Sir Richard Branson: Space is not the final frontier for the Virgin boss

If it's Thursday it must be Bondi beach. And if it's Bondi beach that must be Sir Richard Branson dangling from the end of a winch as the helicopter appears over the skyline and lowers him on to Australia's most famous stretch of surf and into the arms of several bikini-clad beauties. It is yet another publicity stunt to let the world know that Virgin Atlantic began flying the "kangaroo route" from London to Sydney this week.

If it's Thursday it must be Bondi beach. And if it's Bondi beach that must be Sir Richard Branson dangling from the end of a winch as the helicopter appears over the skyline and lowers him on to Australia's most famous stretch of surf and into the arms of several bikini-clad beauties. It is yet another publicity stunt to let the world know that Virgin Atlantic began flying the "kangaroo route" from London to Sydney this week.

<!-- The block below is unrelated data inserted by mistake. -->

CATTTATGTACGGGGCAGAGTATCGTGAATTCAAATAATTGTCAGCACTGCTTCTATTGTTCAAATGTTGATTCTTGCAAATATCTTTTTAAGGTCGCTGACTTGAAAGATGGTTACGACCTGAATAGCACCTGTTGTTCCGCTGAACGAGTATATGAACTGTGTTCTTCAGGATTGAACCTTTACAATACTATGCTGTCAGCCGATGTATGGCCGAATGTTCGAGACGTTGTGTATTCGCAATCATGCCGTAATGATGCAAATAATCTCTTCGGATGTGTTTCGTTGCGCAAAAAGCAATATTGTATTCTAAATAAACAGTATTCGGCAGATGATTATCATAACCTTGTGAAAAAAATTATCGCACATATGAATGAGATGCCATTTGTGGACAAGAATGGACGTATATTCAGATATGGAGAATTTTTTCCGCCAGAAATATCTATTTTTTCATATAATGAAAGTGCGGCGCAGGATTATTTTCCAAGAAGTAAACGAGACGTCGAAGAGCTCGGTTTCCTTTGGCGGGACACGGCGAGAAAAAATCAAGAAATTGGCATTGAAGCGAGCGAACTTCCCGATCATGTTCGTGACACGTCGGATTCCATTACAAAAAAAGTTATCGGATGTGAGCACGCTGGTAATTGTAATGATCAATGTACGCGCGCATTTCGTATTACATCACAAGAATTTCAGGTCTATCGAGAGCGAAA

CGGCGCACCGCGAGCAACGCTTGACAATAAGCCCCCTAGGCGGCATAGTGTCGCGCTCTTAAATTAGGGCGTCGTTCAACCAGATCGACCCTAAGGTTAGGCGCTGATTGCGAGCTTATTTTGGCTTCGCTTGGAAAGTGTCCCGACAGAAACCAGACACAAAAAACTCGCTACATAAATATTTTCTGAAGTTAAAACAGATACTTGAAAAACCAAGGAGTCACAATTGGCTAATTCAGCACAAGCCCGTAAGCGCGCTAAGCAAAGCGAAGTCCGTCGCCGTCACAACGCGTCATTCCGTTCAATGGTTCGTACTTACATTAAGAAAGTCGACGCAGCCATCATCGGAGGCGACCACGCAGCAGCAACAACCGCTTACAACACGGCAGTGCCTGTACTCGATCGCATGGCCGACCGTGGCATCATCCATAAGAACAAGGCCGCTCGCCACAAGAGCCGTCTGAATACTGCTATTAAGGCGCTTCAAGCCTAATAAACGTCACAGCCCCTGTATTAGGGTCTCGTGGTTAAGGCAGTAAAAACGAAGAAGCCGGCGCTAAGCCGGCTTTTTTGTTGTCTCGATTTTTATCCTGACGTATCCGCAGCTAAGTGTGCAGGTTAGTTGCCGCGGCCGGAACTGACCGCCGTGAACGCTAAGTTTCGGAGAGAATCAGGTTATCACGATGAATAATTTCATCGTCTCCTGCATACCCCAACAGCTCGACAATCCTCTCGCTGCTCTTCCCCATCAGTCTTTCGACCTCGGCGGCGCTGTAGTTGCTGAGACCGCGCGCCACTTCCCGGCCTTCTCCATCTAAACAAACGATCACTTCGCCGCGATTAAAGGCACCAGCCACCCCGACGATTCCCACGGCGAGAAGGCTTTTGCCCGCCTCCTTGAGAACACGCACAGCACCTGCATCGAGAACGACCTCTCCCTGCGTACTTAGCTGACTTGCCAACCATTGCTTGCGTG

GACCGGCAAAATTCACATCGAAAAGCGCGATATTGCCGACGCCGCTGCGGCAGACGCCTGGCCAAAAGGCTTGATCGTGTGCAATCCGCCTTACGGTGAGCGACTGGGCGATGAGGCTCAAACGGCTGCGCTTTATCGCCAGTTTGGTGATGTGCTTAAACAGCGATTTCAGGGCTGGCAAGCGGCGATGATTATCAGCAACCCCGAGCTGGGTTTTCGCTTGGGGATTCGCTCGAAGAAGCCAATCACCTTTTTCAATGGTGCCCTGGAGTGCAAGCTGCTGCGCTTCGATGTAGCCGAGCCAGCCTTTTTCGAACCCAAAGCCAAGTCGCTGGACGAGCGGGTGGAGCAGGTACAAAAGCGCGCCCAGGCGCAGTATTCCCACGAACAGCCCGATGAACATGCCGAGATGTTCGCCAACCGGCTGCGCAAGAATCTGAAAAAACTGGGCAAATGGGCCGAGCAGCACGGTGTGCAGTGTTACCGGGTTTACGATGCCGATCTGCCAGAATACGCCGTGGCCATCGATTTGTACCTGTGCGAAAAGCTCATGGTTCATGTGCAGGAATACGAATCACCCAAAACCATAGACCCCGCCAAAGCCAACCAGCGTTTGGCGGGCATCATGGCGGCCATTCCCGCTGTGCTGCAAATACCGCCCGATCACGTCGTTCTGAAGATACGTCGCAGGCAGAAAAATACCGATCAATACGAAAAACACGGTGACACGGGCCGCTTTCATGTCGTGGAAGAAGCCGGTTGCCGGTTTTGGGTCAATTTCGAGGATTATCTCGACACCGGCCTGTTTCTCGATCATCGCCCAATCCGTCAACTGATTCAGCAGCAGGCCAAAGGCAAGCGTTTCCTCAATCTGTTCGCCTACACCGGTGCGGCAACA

"Every single time I am asked to do this sort of thing, or put on a silly costume and make a spectacle of myself, there is always something in the pit of my stomach that turns," says Branson. But this peculiar blend of the introvert and the extrovert, of brash entrepreneur and diffident family man, always comes back for more, no matter what his PR gurus decide to dress him up in next.

"There is a contradiction," he admits. "I used to be relatively shy and I have had to train myself out of it. I am much more comfortable now in public than I used to be. [Sir] Freddie Laker's advice when I launched the airline was that I had to get out and use myself to put Virgin Atlantic on the map because I wouldn't have the advertising budget to compete with the likes of British Airways."